Tag Archives: communities

Why my community is nothing like your community

I feel very fortunate that I was able to attend Community Leadership Summit ‘09, that happened past weekend in San Jose. As it was only just a few days away from OSCON ‘09, biggest open source convention in the world, the mix of participants was skewed towards open source projects. I’m really happy about this because it allowed me to how drastically different projects interact with their communities and better reflect on my own community work.

To what extent do participants in joint activi...
Image via Wikipedia

Being a Web 2.0 alpha invite geek, I was naturally attracted to discussions about tools and work-flows that are in use. While we all deal with communities on daily basis, we have vastly different metric and approaches toward them.

Taking a number of open source projects for example, there was a lot of talk about counting SVN commits, patch and bug triage and mailing list management (visualization, early flame-war thread detection, etc.). On top of that, having a clear roadmap and goals present an important value for community so that they know where the whole project is going. This is worlds apart from your classical Web 2.0 startup where you are worrying about signups, users engagement and the number of mentions on Twitter and blogs.

Yet this does not mean that we can’t learn from each other. While their values might be different, we all still need to define goals for our communities, listen to them and then work with them so that they can reach their goal together with you. It just means that we have to talk more in meta terms, so we can identify different patterns taking shapes and then we can learn from specific case studies.

Incidentally, it looks like that the tools we have access to today are way below the needs and requirements of most of communities. Tracking of interactions across different online mediums, aggregating bugs and feedback together or even simple things like mailing list management is something that lots of people found lacking. While most of them want their tools to be free and open, there is certainly a market for better tools to support a wide variety of communities that are starting to form online and offline.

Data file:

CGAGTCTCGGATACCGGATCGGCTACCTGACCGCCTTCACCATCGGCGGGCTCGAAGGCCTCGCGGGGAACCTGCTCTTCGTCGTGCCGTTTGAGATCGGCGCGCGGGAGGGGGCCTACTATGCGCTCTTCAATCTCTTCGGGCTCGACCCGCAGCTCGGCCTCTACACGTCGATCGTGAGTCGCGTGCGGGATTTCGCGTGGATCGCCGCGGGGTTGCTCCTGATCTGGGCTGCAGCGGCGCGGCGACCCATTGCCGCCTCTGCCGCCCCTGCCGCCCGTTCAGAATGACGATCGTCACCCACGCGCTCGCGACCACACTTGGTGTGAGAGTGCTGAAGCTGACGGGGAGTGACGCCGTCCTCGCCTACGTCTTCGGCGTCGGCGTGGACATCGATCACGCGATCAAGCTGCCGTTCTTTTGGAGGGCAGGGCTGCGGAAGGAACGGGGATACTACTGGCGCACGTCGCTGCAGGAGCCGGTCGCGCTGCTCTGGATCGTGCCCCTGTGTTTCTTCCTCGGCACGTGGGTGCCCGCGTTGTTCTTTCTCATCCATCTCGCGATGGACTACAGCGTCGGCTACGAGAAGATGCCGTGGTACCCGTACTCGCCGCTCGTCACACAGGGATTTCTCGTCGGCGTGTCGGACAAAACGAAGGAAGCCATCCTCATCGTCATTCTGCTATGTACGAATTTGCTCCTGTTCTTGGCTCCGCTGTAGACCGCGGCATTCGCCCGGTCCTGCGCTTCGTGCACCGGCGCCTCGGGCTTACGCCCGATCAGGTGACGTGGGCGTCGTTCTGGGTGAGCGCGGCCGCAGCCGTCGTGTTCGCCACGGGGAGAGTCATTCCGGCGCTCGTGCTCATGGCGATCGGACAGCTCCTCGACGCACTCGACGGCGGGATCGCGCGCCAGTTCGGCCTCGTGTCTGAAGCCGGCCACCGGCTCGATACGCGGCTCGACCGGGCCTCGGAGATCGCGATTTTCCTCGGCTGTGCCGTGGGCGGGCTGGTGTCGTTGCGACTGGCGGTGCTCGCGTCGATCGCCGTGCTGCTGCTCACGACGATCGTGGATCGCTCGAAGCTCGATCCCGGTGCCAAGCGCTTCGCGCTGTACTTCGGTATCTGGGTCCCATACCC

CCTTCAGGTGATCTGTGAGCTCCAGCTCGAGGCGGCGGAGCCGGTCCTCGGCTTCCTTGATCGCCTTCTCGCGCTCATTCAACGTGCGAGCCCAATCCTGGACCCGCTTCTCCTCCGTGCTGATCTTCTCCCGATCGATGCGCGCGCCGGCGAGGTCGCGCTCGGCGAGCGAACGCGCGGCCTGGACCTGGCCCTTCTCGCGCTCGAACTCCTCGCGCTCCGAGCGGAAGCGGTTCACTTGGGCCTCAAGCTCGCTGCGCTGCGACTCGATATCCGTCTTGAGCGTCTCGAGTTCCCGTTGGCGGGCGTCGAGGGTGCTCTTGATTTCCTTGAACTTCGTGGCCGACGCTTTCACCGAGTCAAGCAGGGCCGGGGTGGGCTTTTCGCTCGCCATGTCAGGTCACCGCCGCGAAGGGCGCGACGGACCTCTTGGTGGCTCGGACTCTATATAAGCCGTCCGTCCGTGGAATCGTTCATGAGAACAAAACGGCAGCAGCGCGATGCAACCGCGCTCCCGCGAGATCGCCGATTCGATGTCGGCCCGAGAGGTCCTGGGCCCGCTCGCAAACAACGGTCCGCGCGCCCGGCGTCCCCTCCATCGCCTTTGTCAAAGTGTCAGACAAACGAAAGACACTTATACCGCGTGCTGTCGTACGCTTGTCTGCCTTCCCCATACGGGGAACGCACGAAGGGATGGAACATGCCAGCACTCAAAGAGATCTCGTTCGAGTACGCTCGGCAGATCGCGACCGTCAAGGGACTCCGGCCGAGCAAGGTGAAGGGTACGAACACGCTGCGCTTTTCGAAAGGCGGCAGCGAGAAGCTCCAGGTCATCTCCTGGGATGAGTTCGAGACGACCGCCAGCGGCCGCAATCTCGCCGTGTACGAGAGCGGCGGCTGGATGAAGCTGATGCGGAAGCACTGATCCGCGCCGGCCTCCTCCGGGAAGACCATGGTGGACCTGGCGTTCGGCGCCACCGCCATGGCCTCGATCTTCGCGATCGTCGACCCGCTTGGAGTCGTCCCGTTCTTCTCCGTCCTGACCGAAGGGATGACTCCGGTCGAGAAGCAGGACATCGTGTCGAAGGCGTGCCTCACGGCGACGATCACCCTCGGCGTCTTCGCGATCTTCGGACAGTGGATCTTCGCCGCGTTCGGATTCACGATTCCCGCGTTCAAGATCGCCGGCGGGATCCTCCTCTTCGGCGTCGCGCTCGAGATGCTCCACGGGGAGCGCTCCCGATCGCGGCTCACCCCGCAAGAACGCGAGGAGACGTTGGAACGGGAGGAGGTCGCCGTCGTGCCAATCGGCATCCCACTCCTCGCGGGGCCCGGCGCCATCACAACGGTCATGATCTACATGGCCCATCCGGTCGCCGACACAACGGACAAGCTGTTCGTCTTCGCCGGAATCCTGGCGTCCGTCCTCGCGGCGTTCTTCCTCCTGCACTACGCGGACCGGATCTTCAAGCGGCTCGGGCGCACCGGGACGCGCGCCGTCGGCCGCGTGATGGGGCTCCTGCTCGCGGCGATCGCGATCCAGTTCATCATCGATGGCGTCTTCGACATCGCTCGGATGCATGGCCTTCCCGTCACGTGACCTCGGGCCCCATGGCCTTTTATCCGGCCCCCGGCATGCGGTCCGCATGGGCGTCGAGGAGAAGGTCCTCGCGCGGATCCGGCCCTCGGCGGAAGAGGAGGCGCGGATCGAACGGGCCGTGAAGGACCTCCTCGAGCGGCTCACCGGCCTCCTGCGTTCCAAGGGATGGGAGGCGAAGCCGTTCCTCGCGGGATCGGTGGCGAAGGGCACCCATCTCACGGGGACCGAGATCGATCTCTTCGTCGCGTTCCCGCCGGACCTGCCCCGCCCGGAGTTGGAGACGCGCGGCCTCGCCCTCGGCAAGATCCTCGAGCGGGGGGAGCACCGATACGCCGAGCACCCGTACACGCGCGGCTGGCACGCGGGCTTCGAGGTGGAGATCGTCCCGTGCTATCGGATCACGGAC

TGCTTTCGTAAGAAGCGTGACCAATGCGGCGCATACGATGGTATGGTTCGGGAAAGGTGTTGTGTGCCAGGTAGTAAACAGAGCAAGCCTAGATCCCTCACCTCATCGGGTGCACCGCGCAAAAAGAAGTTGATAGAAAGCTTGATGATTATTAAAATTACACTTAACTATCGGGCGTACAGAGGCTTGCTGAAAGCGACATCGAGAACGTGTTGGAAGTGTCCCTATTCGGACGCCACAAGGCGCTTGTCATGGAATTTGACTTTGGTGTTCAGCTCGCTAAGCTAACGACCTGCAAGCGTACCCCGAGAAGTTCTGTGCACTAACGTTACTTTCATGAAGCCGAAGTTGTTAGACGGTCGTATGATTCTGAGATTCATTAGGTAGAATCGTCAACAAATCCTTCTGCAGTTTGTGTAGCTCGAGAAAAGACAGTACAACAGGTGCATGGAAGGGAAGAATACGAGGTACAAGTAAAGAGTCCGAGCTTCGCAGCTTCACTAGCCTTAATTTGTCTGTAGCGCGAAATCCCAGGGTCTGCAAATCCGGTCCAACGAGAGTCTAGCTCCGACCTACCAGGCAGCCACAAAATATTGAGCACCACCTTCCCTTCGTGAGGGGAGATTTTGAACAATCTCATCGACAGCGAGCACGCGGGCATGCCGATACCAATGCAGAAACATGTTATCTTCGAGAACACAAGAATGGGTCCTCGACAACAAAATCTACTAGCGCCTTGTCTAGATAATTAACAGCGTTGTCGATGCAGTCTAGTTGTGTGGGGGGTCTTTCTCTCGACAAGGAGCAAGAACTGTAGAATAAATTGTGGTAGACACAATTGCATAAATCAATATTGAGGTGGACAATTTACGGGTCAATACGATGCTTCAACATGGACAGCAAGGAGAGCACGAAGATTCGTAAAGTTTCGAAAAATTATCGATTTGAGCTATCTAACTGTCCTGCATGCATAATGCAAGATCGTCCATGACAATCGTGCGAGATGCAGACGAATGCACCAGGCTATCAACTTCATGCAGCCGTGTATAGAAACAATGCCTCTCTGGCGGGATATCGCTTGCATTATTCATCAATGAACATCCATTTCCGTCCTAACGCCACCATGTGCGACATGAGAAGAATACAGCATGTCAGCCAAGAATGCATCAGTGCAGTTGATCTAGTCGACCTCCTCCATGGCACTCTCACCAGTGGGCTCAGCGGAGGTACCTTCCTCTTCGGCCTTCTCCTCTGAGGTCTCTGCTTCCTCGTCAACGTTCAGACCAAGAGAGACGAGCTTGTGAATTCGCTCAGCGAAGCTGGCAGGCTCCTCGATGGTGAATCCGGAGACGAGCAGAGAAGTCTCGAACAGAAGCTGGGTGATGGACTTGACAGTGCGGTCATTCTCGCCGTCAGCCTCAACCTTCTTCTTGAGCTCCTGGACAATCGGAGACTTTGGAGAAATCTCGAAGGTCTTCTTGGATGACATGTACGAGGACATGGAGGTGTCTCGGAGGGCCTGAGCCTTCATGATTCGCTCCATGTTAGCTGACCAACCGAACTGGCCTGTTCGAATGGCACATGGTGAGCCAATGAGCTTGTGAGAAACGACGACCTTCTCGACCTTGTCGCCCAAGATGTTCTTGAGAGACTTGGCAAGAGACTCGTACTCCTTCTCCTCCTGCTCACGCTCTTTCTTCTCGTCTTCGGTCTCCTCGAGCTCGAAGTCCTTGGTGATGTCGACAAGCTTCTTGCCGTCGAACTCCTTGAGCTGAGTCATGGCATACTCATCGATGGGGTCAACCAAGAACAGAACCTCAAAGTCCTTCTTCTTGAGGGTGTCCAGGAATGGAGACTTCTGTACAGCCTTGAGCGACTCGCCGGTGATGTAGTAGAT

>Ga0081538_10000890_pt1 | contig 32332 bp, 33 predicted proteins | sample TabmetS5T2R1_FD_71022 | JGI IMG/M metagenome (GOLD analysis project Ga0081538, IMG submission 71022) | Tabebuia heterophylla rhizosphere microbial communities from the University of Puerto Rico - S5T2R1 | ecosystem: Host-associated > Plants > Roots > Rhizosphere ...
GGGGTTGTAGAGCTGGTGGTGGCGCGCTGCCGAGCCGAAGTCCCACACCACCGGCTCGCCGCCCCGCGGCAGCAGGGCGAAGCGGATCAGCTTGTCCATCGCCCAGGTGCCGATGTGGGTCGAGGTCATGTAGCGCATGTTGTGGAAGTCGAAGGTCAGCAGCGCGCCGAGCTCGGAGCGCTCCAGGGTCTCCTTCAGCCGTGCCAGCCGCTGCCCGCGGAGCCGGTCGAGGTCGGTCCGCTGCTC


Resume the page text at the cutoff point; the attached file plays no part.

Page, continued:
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Zbigniew Braniecki – the power of communities [firefox3 release party notes]

Mozilla (mascot)  

Image via Wikipedia

Zbigniew Braniecki – the power of communities; how to create communities, what does it mean to have a community and what does it mean to participate to communities.

 

Why people do things

The do it because they want a reward in some way. There are different types of rewards:

  • external motivations (good grade, money, airline miles)
  • hobby
Driven by intristic motivation, practice for interst and enjoyment. Gives you skills, knowledge, experience. But the goal is a personal fulfillment.

Volutneering – highest level on Maslow’s hiarachy of motivation. 

Mozilla communites are organic. They are organic and part of Mozilla project from the day 0. They contribute to each and every element of the system. Create new elements and serve as whistle-blowers. Contribute their unique skills and knowledge and are united by the goals of manifesto.

 

Crop circle community project – as an example

It’s a firefox logo in a field of corn. It’s the same technique that aliens use 😉

Firefox Crop Circle
Creative Commons License photo credit: John Griffiths

 

Firefox Flicks
The other example is Firefox Flicks, it’s a community made of clips that are promoting Firefox.